Parabens have become a new dirty word in the business of beauty. We have all seen the cautionary articles warning us about the “P” word as a dangerous additive that our previously beloved beauty products contain in order to maintain their longevity, and justify their value.

The primary scare is that parabens used in popular over the counter cosmetic products, (ranging from those carried in the most elite boutiques to the drug stores and supermarkets), have been said to contribute to breast cancer. This is a topic of a hot debate on both the market and manufacturing end, as well as at the tables of ladies at lunch.

Studies have shown that parabens can cause endocrine disruption, which may lead to the perception of increased levels of estrogen, which have been indicated in patients with breast cancer. However, studies show that these disruptions occur due to parabens mimicking estrogenic activity, as opposed to actually increasing the amount of estrogen. It is important to note that increase in these cells is not the same as cell mutation, which can lead to developing cancer cells. In addition, varying levels of hormones in people, including estrogen, is mostly based on genetic makeup, and that increased levels of any hormone result in various aesthetic diversities that are not necessarily dangerous to one’s health.

However, even if a product is made up of organic materials, it may still need some forms of parabens to extend its shelf life. Part of the preservation process of a product calls for dehydration. The presence of water-based moisture in a product creates an environment for oxidation, which can easily serve as a breeding ground for fungi and bacteria. Although the FDA has determined that parabens are safe in cosmetic products, the Cosmetic Ingredient Review, (an industry-sponsored organization which reviews cosmetic ingredient safety) noted that parabens are safe as long as they don’t make up more than 25% of the product’s content. Most products, however, only have parabens in levels ranging from 0.01% to 0.3%.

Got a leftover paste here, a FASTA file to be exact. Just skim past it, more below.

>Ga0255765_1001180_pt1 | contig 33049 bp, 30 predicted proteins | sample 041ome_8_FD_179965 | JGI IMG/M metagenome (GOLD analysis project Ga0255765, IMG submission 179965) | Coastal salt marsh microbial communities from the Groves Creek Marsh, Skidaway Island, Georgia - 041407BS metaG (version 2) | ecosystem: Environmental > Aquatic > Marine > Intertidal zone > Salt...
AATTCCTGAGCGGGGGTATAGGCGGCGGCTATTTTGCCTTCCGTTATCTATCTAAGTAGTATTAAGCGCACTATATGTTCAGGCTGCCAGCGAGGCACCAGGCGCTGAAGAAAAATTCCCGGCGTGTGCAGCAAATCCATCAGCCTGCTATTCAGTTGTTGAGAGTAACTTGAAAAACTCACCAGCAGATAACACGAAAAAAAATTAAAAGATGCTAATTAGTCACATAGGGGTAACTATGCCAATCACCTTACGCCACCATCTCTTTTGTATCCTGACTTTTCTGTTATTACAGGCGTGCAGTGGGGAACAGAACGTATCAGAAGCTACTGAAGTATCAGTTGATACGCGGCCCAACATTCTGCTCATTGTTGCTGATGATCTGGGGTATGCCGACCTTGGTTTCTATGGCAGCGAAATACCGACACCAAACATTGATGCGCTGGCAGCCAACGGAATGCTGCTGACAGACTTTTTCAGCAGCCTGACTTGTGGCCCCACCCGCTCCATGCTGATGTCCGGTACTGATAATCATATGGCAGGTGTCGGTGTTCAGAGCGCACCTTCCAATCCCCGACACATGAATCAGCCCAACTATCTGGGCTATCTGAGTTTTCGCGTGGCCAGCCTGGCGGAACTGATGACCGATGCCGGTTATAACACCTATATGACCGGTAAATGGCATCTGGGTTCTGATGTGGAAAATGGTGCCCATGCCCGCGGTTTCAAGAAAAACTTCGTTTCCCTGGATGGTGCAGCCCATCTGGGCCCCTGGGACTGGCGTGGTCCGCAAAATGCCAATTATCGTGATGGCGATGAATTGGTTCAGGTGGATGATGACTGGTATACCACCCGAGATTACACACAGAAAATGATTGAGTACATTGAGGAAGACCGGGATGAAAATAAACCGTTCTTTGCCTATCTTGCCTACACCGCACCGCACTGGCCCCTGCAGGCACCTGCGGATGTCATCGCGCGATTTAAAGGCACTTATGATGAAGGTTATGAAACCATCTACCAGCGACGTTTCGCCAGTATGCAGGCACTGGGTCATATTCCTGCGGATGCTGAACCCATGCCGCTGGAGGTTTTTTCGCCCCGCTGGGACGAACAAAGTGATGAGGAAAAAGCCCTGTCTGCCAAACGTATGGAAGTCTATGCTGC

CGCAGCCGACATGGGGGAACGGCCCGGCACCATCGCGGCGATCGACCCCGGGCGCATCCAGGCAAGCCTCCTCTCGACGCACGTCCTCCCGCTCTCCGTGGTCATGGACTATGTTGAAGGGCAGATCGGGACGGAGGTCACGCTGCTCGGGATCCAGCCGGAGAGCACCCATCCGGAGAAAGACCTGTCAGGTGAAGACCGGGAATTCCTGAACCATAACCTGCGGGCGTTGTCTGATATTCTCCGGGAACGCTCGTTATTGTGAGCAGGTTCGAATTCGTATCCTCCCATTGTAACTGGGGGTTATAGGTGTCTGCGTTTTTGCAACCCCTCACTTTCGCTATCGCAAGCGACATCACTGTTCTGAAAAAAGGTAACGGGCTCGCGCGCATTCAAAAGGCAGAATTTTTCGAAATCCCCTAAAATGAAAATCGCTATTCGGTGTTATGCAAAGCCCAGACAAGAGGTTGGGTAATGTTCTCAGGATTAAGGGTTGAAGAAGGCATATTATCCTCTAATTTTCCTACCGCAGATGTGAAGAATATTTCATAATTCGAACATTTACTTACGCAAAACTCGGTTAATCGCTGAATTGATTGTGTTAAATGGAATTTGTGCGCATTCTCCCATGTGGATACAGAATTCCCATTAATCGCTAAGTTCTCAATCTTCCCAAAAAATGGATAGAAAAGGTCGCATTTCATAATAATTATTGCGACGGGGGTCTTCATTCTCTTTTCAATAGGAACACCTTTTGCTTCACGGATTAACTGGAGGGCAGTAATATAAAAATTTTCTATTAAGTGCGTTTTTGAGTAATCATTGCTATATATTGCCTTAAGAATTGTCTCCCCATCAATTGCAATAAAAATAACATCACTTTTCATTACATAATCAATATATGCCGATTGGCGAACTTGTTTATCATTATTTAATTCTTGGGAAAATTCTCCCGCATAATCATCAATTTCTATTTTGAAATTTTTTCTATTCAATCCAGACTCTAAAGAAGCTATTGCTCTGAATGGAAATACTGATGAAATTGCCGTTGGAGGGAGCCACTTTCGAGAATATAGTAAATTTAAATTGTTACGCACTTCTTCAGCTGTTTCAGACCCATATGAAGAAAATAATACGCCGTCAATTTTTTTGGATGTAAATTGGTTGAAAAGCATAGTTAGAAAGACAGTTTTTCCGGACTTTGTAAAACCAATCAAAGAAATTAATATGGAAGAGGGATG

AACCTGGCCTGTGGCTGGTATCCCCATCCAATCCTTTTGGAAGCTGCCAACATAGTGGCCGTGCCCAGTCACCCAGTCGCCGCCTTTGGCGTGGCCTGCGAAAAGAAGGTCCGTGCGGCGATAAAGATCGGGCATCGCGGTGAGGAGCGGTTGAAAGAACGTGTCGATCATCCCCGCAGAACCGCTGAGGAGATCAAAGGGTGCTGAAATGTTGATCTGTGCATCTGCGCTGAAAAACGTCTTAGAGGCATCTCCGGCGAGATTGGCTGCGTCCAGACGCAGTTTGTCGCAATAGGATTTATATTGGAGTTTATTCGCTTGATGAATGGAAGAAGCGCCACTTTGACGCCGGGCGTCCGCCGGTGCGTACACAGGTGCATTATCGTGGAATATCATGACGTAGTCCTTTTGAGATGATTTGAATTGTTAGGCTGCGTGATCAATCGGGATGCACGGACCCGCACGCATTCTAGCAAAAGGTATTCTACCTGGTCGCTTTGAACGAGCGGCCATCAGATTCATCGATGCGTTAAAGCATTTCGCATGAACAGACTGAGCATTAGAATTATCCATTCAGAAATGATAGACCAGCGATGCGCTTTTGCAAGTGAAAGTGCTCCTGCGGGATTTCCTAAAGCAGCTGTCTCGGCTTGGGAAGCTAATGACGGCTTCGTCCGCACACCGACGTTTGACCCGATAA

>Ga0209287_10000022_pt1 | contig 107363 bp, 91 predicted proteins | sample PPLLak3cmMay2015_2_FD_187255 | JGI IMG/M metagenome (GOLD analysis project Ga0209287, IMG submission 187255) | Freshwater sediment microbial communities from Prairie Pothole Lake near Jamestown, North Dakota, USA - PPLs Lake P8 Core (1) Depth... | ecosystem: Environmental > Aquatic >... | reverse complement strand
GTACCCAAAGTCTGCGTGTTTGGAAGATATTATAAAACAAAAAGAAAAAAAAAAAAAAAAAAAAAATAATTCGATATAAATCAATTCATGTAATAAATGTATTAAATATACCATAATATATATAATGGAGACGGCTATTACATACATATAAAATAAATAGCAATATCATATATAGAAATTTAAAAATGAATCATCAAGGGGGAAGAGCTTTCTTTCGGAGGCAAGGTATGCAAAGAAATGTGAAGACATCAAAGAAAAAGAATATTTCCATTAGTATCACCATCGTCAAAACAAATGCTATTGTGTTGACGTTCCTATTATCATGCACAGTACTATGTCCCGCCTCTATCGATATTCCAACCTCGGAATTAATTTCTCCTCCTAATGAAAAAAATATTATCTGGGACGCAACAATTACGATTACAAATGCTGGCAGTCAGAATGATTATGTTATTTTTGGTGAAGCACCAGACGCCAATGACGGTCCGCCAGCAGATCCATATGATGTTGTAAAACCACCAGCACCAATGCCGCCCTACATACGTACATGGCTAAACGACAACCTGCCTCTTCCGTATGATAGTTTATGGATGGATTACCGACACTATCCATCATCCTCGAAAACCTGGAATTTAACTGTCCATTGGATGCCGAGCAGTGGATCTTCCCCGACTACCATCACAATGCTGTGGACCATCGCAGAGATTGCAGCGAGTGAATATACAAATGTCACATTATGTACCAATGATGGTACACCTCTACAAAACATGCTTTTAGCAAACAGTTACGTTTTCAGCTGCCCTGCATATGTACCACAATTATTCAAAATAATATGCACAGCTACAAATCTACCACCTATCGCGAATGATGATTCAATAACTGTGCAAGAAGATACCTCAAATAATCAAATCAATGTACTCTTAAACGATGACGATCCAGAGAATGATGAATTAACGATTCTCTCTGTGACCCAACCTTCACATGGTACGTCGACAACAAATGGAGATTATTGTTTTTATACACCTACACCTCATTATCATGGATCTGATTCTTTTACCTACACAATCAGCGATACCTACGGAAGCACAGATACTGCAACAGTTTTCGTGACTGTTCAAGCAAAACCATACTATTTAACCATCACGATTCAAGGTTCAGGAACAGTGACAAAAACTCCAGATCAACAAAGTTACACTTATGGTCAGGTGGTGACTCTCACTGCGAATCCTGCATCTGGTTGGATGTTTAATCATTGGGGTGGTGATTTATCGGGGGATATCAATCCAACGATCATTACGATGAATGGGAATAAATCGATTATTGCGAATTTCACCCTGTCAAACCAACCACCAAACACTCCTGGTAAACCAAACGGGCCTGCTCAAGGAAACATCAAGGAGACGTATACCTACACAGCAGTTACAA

Some products end uses call for them to be more water based in order to fulfill their role as a beauty tool, therefore some mild preservatives (albeit in minimal quantities) are added to the product, such as grapefruit seed extract, or blueberry extract. These can be used as derivatives for mild forms of parabens, and allow the products to remain perfectly suitable for meeting a plethora of skin and hair care needs, all the while maintaining their natural origin.

Fortunately, due to the free market economy, and as smart, independent consumers, we have many options! If we decide that no chance is too small to take when it comes to the absorption of potentially harmful chemicals through our biggest organ (our skin) there are plenty of natural and organic beauty products available to us. Darling will be reviewing many healthy skin products in the near future, so stay tuned!


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